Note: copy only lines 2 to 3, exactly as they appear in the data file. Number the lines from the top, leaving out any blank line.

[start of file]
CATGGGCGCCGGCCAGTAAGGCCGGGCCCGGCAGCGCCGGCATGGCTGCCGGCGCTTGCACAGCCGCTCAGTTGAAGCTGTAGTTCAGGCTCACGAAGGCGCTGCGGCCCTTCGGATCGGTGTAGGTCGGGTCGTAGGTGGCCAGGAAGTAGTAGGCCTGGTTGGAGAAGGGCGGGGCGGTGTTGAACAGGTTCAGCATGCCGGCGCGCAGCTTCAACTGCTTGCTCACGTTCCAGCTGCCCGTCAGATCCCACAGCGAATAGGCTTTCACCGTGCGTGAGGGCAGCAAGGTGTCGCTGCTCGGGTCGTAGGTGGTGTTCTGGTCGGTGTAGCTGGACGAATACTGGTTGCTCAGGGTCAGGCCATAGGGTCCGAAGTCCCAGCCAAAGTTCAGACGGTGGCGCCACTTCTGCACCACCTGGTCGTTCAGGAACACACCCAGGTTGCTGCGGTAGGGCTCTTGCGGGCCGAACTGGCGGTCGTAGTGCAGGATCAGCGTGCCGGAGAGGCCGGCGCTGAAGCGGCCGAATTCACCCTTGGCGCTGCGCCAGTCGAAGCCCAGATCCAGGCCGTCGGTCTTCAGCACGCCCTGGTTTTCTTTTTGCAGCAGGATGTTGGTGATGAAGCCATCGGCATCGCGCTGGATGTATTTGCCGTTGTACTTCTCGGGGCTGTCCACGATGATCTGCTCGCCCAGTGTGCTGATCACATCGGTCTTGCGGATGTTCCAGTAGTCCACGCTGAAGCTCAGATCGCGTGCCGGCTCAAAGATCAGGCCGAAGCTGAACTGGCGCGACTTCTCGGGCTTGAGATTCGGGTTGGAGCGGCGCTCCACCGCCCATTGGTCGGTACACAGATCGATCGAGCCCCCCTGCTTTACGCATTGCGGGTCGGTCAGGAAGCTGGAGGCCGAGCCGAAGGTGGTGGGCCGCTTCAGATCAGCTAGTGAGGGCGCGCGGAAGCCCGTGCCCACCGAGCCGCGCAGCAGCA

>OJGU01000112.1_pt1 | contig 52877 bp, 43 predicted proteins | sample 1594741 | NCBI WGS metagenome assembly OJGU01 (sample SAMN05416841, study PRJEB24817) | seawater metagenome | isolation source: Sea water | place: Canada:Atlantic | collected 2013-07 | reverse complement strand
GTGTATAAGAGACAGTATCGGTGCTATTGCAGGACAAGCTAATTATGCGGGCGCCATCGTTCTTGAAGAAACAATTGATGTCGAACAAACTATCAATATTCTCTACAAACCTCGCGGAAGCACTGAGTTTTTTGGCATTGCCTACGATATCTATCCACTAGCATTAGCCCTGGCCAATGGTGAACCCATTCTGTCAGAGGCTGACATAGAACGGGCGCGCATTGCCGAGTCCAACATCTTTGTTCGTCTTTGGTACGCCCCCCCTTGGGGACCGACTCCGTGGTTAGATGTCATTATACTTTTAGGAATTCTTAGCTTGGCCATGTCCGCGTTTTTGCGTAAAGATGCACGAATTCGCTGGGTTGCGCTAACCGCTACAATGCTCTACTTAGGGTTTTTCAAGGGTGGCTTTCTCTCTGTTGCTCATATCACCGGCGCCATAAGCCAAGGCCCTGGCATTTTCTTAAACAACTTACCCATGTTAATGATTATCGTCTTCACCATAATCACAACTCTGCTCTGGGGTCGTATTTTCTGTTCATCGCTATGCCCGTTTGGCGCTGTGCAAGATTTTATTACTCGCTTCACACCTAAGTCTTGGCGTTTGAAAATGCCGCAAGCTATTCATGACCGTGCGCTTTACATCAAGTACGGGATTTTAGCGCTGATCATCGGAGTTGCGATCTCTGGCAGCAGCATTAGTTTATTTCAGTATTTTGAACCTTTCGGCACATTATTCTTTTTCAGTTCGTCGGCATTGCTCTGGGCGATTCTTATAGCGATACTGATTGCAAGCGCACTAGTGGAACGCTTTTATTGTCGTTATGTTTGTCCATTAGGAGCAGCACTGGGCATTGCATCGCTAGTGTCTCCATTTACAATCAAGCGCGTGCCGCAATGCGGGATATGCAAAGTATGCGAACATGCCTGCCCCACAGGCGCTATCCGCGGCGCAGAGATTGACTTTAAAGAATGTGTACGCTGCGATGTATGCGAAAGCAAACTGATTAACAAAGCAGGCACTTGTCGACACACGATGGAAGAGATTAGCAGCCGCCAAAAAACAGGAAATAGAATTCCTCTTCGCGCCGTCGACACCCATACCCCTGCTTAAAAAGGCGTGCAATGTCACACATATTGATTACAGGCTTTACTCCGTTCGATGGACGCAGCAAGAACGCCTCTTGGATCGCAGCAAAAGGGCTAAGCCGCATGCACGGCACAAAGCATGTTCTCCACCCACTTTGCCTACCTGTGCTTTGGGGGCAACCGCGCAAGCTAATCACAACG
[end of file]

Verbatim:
>OJGU01000112.1_pt1 | contig 52877 bp, 43 predicted proteins | sample 1594741 | NCBI WGS metagenome assembly OJGU01 (sample SAMN05416841, study PRJEB24817) | seawater metagenome | isolation source: Sea water | place: Canada:Atlantic | collected 2013-07 | reverse complement strand
GTGTATAAGAGACAGTATCGGTGCTATTGCAGGACAAGCTAATTATGCGGGCGCCATCGTTCTTGAAGAAACAATTGATGTCGAACAAACTATCAATATTCTCTACAAACCTCGCGGAAGCACTGAGTTTTTTGGCATTGCCTACGATATCTATCCACTAGCATTAGCCCTGGCCAATGGTGAACCCATTCTGTCAGAGGCTGACATAGAACGGGCGCGCATTGCCGAGTCCAACATCTTTGTTCGTCTTTGGTACGCCCCCCCTTGGGGACCGACTCCGTGGTTAGATGTCATTATACTTTTAGGAATTCTTAGCTTGGCCATGTCCGCGTTTTTGCGTAAAGATGCACGAATTCGCTGGGTTGCGCTAACCGCTACAATGCTCTACTTAGGGTTTTTCAAGGGTGGCTTTCTCTCTGTTGCTCATATCACCGGCGCCATAAGCCAAGGCCCTGGCATTTTCTTAAACAACTTACCCATGTTAATGATTATCGTCTTCACCATAATCACAACTCTGCTCTGGGGTCGTATTTTCTGTTCATCGCTATGCCCGTTTGGCGCTGTGCAAGATTTTATTACTCGCTTCACACCTAAGTCTTGGCGTTTGAAAATGCCGCAAGCTATTCATGACCGTGCGCTTTACATCAAGTACGGGATTTTAGCGCTGATCATCGGAGTTGCGATCTCTGGCAGCAGCATTAGTTTATTTCAGTATTTTGAACCTTTCGGCACATTATTCTTTTTCAGTTCGTCGGCATTGCTCTGGGCGATTCTTATAGCGATACTGATTGCAAGCGCACTAGTGGAACGCTTTTATTGTCGTTATGTTTGTCCATTAGGAGCAGCACTGGGCATTGCATCGCTAGTGTCTCCATTTACAATCAAGCGCGTGCCGCAATGCGGGATATGCAAAGTATGCGAACATGCCTGCCCCACAGGCGCTATCCGCGGCGCAGAGATTGACTTTAAAGAATGTGTACGCTGCGATGTATGCGAAAGCAAACTGATTAACAAAGCAGGCACTTGTCGACACACGATGGAAGAGATTAGCAGCCGCCAAAAAACAGGAAATAGAATTCCTCTTCGCGCCGTCGACACCCATACCCCTGCTTAAAAAGGCGTGCAATGTCACACATATTGATTACAGGCTTTACTCCGTTCGATGGACGCAGCAAGAACGCCTCTTGGATCGCAGCAAAAGGGCTAAGCCGCATGCACGGCACAAAGCATGTTCTCCACCCACTTTGCCTACCTGTGCTTTGGGGGCAACCGCGCAAGCTAATCACAACG